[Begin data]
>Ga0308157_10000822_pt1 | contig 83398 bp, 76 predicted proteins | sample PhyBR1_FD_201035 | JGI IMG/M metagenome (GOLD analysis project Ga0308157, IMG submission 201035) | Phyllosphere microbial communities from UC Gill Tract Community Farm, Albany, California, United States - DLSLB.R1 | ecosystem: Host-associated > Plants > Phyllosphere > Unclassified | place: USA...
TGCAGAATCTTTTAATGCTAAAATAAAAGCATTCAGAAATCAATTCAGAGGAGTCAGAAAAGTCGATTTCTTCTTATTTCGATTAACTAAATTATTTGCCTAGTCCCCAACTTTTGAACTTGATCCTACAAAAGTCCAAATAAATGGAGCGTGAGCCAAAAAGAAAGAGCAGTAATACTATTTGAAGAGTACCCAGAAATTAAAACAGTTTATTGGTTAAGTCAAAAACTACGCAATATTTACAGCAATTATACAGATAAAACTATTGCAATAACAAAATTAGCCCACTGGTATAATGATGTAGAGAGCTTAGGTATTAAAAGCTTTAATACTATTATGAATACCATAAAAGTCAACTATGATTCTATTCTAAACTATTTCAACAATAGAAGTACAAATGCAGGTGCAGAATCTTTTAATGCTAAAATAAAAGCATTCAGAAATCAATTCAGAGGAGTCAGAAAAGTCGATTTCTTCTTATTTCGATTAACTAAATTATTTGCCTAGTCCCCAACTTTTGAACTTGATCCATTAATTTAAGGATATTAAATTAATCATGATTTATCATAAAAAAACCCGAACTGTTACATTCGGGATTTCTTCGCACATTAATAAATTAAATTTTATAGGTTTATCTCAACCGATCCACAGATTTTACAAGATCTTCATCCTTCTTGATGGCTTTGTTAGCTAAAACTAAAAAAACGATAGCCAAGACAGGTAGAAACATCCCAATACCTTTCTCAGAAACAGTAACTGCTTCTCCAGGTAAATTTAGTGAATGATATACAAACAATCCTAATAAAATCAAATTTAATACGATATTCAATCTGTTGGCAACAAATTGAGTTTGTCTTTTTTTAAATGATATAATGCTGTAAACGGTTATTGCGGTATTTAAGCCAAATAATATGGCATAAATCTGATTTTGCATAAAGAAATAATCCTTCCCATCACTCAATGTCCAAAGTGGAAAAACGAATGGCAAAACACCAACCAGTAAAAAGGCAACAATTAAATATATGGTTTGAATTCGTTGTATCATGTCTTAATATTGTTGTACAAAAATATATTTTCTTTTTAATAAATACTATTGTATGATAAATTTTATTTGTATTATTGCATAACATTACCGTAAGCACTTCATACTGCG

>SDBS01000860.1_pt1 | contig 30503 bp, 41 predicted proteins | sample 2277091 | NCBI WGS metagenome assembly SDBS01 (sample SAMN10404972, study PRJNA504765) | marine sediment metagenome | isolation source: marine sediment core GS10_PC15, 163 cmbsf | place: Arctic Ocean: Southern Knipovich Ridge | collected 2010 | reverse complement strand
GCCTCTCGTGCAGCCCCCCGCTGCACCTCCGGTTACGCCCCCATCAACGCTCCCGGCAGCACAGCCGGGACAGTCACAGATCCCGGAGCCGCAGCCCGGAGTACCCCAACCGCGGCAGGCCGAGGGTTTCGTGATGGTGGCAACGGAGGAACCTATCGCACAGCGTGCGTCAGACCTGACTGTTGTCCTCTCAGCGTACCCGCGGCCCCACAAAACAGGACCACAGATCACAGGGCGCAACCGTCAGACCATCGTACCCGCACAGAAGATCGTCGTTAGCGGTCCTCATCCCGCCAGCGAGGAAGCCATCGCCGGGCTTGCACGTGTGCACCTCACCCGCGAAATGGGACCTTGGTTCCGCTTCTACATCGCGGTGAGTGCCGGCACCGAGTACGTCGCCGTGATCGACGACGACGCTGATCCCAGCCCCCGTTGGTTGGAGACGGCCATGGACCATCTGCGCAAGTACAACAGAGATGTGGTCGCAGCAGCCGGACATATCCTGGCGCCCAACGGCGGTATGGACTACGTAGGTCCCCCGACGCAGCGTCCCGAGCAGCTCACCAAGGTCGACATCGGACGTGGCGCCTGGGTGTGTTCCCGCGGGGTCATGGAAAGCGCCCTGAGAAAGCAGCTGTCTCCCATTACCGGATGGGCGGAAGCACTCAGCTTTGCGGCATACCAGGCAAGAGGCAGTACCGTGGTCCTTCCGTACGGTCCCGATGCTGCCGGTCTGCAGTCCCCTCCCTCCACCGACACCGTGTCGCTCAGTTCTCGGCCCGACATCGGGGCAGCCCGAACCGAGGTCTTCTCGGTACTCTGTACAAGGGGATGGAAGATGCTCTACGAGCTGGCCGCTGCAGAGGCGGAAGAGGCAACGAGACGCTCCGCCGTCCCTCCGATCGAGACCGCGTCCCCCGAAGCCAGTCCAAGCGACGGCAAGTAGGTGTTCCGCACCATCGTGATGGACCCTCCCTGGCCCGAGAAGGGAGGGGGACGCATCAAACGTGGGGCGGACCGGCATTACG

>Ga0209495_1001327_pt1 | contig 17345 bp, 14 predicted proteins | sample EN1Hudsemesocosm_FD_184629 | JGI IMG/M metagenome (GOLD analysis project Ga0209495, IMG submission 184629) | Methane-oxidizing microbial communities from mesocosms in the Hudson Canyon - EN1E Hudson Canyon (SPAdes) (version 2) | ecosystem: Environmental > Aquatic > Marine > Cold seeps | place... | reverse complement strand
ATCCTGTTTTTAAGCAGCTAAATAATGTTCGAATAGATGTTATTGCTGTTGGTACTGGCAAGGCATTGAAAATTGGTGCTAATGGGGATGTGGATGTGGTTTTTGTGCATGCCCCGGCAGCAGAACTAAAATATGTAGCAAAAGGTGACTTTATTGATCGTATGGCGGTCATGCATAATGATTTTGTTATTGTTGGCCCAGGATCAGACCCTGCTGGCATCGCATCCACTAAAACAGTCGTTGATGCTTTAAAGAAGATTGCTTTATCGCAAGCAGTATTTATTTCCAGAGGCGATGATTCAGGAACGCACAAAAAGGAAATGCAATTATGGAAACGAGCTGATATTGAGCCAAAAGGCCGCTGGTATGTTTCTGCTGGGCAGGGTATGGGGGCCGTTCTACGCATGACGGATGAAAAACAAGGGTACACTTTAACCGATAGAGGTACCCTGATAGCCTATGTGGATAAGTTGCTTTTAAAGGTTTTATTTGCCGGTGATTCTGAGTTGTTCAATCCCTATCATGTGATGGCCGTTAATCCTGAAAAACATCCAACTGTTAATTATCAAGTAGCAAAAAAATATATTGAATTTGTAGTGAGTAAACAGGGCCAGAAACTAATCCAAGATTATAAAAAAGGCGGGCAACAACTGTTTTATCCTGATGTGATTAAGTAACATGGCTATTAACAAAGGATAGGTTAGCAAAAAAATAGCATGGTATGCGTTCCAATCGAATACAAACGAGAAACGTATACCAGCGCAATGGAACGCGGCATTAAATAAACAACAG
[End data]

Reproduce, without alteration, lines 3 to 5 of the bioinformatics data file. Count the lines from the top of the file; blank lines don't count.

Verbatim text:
>SDBS01000860.1_pt1 | contig 30503 bp, 41 predicted proteins | sample 2277091 | NCBI WGS metagenome assembly SDBS01 (sample SAMN10404972, study PRJNA504765) | marine sediment metagenome | isolation source: marine sediment core GS10_PC15, 163 cmbsf | place: Arctic Ocean: Southern Knipovich Ridge | collected 2010 | reverse complement strand
GCCTCTCGTGCAGCCCCCCGCTGCACCTCCGGTTACGCCCCCATCAACGCTCCCGGCAGCACAGCCGGGACAGTCACAGATCCCGGAGCCGCAGCCCGGAGTACCCCAACCGCGGCAGGCCGAGGGTTTCGTGATGGTGGCAACGGAGGAACCTATCGCACAGCGTGCGTCAGACCTGACTGTTGTCCTCTCAGCGTACCCGCGGCCCCACAAAACAGGACCACAGATCACAGGGCGCAACCGTCAGACCATCGTACCCGCACAGAAGATCGTCGTTAGCGGTCCTCATCCCGCCAGCGAGGAAGCCATCGCCGGGCTTGCACGTGTGCACCTCACCCGCGAAATGGGACCTTGGTTCCGCTTCTACATCGCGGTGAGTGCCGGCACCGAGTACGTCGCCGTGATCGACGACGACGCTGATCCCAGCCCCCGTTGGTTGGAGACGGCCATGGACCATCTGCGCAAGTACAACAGAGATGTGGTCGCAGCAGCCGGACATATCCTGGCGCCCAACGGCGGTATGGACTACGTAGGTCCCCCGACGCAGCGTCCCGAGCAGCTCACCAAGGTCGACATCGGACGTGGCGCCTGGGTGTGTTCCCGCGGGGTCATGGAAAGCGCCCTGAGAAAGCAGCTGTCTCCCATTACCGGATGGGCGGAAGCACTCAGCTTTGCGGCATACCAGGCAAGAGGCAGTACCGTGGTCCTTCCGTACGGTCCCGATGCTGCCGGTCTGCAGTCCCCTCCCTCCACCGACACCGTGTCGCTCAGTTCTCGGCCCGACATCGGGGCAGCCCGAACCGAGGTCTTCTCGGTACTCTGTACAAGGGGATGGAAGATGCTCTACGAGCTGGCCGCTGCAGAGGCGGAAGAGGCAACGAGACGCTCCGCCGTCCCTCCGATCGAGACCGCGTCCCCCGAAGCCAGTCCAAGCGACGGCAAGTAGGTGTTCCGCACCATCGTGATGGACCCTCCCTGGCCCGAGAAGGGAGGGGGACGCATCAAACGTGGGGCGGACCGGCATTACG

>Ga0209495_1001327_pt1 | contig 17345 bp, 14 predicted proteins | sample EN1Hudsemesocosm_FD_184629 | JGI IMG/M metagenome (GOLD analysis project Ga0209495, IMG submission 184629) | Methane-oxidizing microbial communities from mesocosms in the Hudson Canyon - EN1E Hudson Canyon (SPAdes) (version 2) | ecosystem: Environmental > Aquatic > Marine > Cold seeps | place... | reverse complement strand